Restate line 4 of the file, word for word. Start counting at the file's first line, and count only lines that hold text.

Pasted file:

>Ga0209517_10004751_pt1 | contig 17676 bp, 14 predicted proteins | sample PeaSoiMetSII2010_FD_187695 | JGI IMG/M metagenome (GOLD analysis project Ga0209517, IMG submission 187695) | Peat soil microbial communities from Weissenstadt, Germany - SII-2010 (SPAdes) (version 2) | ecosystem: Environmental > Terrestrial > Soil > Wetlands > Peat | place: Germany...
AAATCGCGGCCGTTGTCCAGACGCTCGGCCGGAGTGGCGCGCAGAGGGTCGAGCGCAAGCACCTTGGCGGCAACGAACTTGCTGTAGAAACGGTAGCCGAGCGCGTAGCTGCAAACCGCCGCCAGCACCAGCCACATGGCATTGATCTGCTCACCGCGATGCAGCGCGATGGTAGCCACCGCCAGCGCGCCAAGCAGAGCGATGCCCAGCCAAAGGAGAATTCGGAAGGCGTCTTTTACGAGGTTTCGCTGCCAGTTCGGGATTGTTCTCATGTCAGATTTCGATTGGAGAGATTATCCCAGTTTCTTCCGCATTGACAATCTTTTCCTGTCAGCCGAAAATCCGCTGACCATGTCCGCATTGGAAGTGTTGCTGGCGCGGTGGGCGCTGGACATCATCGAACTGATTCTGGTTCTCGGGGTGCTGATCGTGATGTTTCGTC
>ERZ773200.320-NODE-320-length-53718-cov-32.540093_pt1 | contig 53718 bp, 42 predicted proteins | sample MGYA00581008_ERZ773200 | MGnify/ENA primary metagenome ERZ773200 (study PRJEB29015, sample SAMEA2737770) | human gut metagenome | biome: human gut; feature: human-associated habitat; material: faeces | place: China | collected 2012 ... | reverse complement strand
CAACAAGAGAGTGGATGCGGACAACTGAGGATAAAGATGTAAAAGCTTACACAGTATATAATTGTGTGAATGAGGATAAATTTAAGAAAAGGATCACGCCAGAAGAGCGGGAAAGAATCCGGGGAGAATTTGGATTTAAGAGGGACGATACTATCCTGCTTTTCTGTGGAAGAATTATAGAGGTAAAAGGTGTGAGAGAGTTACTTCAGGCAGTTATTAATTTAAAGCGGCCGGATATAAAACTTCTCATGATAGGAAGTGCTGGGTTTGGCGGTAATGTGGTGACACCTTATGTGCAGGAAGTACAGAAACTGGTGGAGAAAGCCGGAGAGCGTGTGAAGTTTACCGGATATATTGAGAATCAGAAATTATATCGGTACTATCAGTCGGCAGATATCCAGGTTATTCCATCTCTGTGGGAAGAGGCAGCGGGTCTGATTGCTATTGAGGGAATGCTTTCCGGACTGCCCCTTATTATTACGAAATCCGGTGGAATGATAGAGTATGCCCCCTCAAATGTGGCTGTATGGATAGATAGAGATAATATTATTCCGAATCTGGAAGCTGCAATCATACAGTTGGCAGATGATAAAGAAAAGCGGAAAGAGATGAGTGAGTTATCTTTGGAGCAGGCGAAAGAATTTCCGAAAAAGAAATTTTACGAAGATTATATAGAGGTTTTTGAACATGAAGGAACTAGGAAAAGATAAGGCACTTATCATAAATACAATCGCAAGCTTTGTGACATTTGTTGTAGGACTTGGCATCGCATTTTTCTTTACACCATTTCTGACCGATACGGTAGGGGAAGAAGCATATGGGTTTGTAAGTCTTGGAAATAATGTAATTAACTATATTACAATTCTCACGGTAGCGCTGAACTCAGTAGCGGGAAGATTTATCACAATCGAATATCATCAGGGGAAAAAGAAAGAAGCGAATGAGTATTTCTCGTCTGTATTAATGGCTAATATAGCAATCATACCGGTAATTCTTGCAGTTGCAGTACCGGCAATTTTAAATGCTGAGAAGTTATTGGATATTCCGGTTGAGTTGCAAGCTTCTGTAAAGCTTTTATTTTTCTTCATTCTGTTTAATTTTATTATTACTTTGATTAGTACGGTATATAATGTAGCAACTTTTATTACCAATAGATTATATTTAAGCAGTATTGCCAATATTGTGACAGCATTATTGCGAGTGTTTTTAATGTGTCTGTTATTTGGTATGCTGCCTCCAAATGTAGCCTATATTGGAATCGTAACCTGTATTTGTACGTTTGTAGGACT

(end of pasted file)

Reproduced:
CAACAAGAGAGTGGATGCGGACAACTGAGGATAAAGATGTAAAAGCTTACACAGTATATAATTGTGTGAATGAGGATAAATTTAAGAAAAGGATCACGCCAGAAGAGCGGGAAAGAATCCGGGGAGAATTTGGATTTAAGAGGGACGATACTATCCTGCTTTTCTGTGGAAGAATTATAGAGGTAAAAGGTGTGAGAGAGTTACTTCAGGCAGTTATTAATTTAAAGCGGCCGGATATAAAACTTCTCATGATAGGAAGTGCTGGGTTTGGCGGTAATGTGGTGACACCTTATGTGCAGGAAGTACAGAAACTGGTGGAGAAAGCCGGAGAGCGTGTGAAGTTTACCGGATATATTGAGAATCAGAAATTATATCGGTACTATCAGTCGGCAGATATCCAGGTTATTCCATCTCTGTGGGAAGAGGCAGCGGGTCTGATTGCTATTGAGGGAATGCTTTCCGGACTGCCCCTTATTATTACGAAATCCGGTGGAATGATAGAGTATGCCCCCTCAAATGTGGCTGTATGGATAGATAGAGATAATATTATTCCGAATCTGGAAGCTGCAATCATACAGTTGGCAGATGATAAAGAAAAGCGGAAAGAGATGAGTGAGTTATCTTTGGAGCAGGCGAAAGAATTTCCGAAAAAGAAATTTTACGAAGATTATATAGAGGTTTTTGAACATGAAGGAACTAGGAAAAGATAAGGCACTTATCATAAATACAATCGCAAGCTTTGTGACATTTGTTGTAGGACTTGGCATCGCATTTTTCTTTACACCATTTCTGACCGATACGGTAGGGGAAGAAGCATATGGGTTTGTAAGTCTTGGAAATAATGTAATTAACTATATTACAATTCTCACGGTAGCGCTGAACTCAGTAGCGGGAAGATTTATCACAATCGAATATCATCAGGGGAAAAAGAAAGAAGCGAATGAGTATTTCTCGTCTGTATTAATGGCTAATATAGCAATCATACCGGTAATTCTTGCAGTTGCAGTACCGGCAATTTTAAATGCTGAGAAGTTATTGGATATTCCGGTTGAGTTGCAAGCTTCTGTAAAGCTTTTATTTTTCTTCATTCTGTTTAATTTTATTATTACTTTGATTAGTACGGTATATAATGTAGCAACTTTTATTACCAATAGATTATATTTAAGCAGTATTGCCAATATTGTGACAGCATTATTGCGAGTGTTTTTAATGTGTCTGTTATTTGGTATGCTGCCTCCAAATGTAGCCTATATTGGAATCGTAACCTGTATTTGTACGTTTGTAGGACT